Usually 40 points from a season keeps you in the Premiership; Stoke has that already, while West Brom only has 30 points. In this fact, you see the basic overriding inspiration that is involved in this match, as the hosts need this one much more than Stoke. But Stoke has a rich recent history against their opponents in this one, winning their last five at the Hawthorns and keeping a clean sheet in five of their last seven overall against West Brom. Stoke have won their last three league matches in a row as well, and I really like Begovic in this one despite being on the road. With a strong defense combined with both Ideye and Berahino carrying injuries into this match, Begovic could have a similar match to his last against Everton–a win, clean sheet with a handful of saves.
Pieters and Bardsley have a limited ceiling, but both hit double digits against Everton and while I can’t see Bardsley repeating an 18 point performance, both could be around 8-12 points if a clean sheet is kept. Moses is the best midfield play of the bunch outside of the City and Arsenal corps; the Nigerian is not overly goal dependent but has scored two goals over his last three matches. Crouch was awfully quiet in his last start and could sit with either Diouf or Walters up top; whomever is the lead striker is a valid target, and Walters has those games where he grabs multiple goals after being utterly silent over his last few games. He isn’t the safest play, but if you have multiple lineups Walters is a strong choice if starting up top. Adam has real value as the attacking midfielder, but keep an eye on Mark Hughes’ starting 11–he has a real zig when you expect him to zag kind of quality to him.
The Brommies are coming off two straight losses to Villa, and it certainly seems both Berahino and Ideye are not at 100% physically. Perhaps the full week between matches have given one or both the chance to get right, but even if Ideye starts I can’t see using him when options like Defoe, N’Doye, Danny Ings, Walters, Jelavic and others are within a few hundred on either side. Berahino is the fourth most costly forward on the slate, easily the most expensive non-City/Gunner option. He’s $1,100 more than West Ham’s Diafra Sakho, and I see both having equal chances to score–it could be argued that Stoke can be stingier defensively than Arsenal is at times. I won’t be using Berahino much this weekend, and it’s a combination of both his price and the matchup. Dawson and (if he starts) Mcmanaman have value in their use, while Foster does have a home start at a relatively lowered price.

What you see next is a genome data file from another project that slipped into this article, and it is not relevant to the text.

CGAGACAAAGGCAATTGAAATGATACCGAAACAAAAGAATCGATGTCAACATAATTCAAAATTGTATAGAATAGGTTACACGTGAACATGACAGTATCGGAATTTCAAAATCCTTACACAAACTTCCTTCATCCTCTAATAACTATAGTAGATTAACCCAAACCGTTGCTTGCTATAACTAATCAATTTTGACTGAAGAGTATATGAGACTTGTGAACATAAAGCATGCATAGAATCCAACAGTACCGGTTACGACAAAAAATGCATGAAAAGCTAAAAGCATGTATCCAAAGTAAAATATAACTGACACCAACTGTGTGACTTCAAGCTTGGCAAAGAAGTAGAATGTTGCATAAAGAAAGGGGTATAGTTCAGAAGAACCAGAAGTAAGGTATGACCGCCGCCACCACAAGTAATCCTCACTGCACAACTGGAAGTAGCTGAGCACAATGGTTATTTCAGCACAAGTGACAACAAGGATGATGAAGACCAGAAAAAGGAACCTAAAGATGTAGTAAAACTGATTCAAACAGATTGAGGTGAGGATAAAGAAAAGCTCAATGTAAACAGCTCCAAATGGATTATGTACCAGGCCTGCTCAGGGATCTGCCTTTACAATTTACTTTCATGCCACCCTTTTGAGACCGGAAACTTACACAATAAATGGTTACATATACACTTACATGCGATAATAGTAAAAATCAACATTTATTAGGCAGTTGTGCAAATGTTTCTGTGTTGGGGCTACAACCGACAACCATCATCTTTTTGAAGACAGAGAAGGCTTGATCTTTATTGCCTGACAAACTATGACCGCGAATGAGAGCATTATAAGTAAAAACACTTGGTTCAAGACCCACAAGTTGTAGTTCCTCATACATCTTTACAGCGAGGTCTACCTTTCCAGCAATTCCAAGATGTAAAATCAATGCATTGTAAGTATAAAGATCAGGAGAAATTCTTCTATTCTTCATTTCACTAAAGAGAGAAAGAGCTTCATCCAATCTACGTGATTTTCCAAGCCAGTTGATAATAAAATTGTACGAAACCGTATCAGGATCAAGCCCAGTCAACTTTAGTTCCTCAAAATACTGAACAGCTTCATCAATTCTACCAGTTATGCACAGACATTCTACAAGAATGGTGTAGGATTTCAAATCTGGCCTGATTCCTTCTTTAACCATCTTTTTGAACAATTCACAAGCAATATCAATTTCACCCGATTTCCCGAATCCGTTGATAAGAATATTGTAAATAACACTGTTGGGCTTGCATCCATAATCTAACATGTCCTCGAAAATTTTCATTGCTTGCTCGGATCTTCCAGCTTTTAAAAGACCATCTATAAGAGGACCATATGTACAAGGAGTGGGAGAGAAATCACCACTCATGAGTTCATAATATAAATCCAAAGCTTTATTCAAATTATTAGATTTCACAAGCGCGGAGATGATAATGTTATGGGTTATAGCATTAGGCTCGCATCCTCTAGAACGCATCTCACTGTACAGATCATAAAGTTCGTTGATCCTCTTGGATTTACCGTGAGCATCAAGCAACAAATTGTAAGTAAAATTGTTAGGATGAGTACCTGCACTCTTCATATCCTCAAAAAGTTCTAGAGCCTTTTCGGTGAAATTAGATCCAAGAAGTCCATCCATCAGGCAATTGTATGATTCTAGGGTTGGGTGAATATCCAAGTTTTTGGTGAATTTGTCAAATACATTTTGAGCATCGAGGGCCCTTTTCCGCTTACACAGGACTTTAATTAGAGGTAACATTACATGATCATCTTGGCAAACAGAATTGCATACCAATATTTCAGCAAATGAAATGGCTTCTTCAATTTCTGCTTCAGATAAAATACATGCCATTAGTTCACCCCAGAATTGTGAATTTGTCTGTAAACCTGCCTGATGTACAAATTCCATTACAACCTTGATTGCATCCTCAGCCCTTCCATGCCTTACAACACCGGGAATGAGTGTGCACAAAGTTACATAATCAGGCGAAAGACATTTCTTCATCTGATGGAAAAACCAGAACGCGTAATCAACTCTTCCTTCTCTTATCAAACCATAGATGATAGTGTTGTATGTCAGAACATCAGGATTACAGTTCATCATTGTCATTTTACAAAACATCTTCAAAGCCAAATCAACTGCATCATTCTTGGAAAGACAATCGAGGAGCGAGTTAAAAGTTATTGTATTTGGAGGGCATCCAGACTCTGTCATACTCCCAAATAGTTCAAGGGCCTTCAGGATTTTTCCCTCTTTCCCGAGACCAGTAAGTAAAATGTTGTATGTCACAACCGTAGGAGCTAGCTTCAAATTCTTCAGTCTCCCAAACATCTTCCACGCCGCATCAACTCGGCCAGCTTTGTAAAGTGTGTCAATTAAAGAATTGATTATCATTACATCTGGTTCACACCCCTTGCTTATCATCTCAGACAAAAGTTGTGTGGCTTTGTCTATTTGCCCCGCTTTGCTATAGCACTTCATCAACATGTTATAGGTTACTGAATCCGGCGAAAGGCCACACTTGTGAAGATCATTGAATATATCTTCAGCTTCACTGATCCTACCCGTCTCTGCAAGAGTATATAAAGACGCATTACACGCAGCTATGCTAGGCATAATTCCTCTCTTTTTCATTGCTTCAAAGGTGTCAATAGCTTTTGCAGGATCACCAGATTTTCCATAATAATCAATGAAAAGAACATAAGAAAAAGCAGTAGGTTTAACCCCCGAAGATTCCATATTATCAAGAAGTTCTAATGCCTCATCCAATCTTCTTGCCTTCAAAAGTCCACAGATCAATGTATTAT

Arsenal vs. West Ham United
Arsenal: David Ospina ($5,200), Hector Bellerin ($4,500), Kieran Gibbs ($4,000), Nacho Monreal ($4,300), Santi Cazorla ($8,200), Mesut Ozil ($8,100), Tomas Rosicky ($4,200), Alexis Sanchez ($10,200), Olivier Giroud ($9,400), Danny Welbeck ($7,900), Theo Walcott ($6,600)
West Ham: Adrian ($3,500), Aaron Cresswell ($4,300), Stewart Downing ($5,800), Alex Song ($4,200), Diafra Sakho ($7,200)
In theory, this looks to be a perfect time for Arsene Wenger to rest some regulars in order to get them ready for Tueseday night’s trip to Monaco in the Champions League. With a spot in the Premier League set for next season, it seems that West Ham’s put things into cruise control for the most part. Even with the derby inspiration in this one, West Ham at best have done little against their London neighbors as of late, with Arsenal winning their last nine matches against the Hammers. Pair with that Arsenal winning their last seven league matches at home, and you have a solid foundation for an Arsenal win.
Based on Wenger’s comments in a press conference in Friday, it looks like he will play a full-strength team in this one in order to keep pace for a top four place in this season’s standings. Ospina is a very nice play; you have to pay for he and Hart on this slate, but it’s likely to be very much worth it. There’s a bit of a higher risk using Ospina because of the talent level at West Ham perhaps grabbing a goal, but that could allow the Colombian some saves as well. Whomever starts outside has merit in being chosen; Wenger could choose either Gibbs or Monreal on the left, Chambers or Bellerin on the right.
Welbeck’s goal against Manchester United in the FA Cup proves that a) his best place is at lead forward, and b) he’s not to be chosen if used out wide. So if Giroud comes back into the starting lineup and Welbeck is out on the right, the latter is out of play in my book. With a decimated backline for West Ham, whomever starts up top will be a very popular play. Ozil, Sanchez and Cazorla as per usual top options, with likely high ownership numbers on Saturday. There’s the chance either/or between Rosicky and Walcott start if Wenger rests players, and both have value if given a chance from the beginning of this one. There is the inherent risk of guys getting subbed off earlier than usual if Arsenal have this one in their back pocket.